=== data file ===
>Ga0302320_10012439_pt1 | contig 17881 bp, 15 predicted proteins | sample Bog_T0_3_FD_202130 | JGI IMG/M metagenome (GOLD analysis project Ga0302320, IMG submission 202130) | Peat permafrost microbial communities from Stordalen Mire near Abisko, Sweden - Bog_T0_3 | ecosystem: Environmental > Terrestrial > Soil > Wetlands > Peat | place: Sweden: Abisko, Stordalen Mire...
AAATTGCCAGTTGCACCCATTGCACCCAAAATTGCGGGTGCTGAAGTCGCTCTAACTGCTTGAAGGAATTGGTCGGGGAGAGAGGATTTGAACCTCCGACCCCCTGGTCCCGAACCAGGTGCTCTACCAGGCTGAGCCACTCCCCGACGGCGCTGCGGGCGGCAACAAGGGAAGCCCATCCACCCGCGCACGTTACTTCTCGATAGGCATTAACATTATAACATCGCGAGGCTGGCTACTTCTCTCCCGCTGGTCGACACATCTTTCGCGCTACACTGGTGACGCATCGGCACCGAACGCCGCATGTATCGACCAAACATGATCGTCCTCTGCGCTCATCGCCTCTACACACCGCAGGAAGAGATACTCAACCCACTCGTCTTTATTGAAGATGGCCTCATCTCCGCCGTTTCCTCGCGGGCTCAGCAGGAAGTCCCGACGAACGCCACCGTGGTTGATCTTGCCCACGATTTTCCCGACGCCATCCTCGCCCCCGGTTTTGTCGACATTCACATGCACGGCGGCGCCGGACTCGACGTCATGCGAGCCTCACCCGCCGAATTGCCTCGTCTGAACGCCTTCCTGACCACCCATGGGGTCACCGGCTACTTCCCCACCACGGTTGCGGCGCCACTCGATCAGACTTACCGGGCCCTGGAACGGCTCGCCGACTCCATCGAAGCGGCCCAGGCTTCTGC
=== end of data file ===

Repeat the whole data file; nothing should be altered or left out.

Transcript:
>Ga0302320_10012439_pt1 | contig 17881 bp, 15 predicted proteins | sample Bog_T0_3_FD_202130 | JGI IMG/M metagenome (GOLD analysis project Ga0302320, IMG submission 202130) | Peat permafrost microbial communities from Stordalen Mire near Abisko, Sweden - Bog_T0_3 | ecosystem: Environmental > Terrestrial > Soil > Wetlands > Peat | place: Sweden: Abisko, Stordalen Mire...
AAATTGCCAGTTGCACCCATTGCACCCAAAATTGCGGGTGCTGAAGTCGCTCTAACTGCTTGAAGGAATTGGTCGGGGAGAGAGGATTTGAACCTCCGACCCCCTGGTCCCGAACCAGGTGCTCTACCAGGCTGAGCCACTCCCCGACGGCGCTGCGGGCGGCAACAAGGGAAGCCCATCCACCCGCGCACGTTACTTCTCGATAGGCATTAACATTATAACATCGCGAGGCTGGCTACTTCTCTCCCGCTGGTCGACACATCTTTCGCGCTACACTGGTGACGCATCGGCACCGAACGCCGCATGTATCGACCAAACATGATCGTCCTCTGCGCTCATCGCCTCTACACACCGCAGGAAGAGATACTCAACCCACTCGTCTTTATTGAAGATGGCCTCATCTCCGCCGTTTCCTCGCGGGCTCAGCAGGAAGTCCCGACGAACGCCACCGTGGTTGATCTTGCCCACGATTTTCCCGACGCCATCCTCGCCCCCGGTTTTGTCGACATTCACATGCACGGCGGCGCCGGACTCGACGTCATGCGAGCCTCACCCGCCGAATTGCCTCGTCTGAACGCCTTCCTGACCACCCATGGGGTCACCGGCTACTTCCCCACCACGGTTGCGGCGCCACTCGATCAGACTTACCGGGCCCTGGAACGGCTCGCCGACTCCATCGAAGCGGCCCAGGCTTCTGC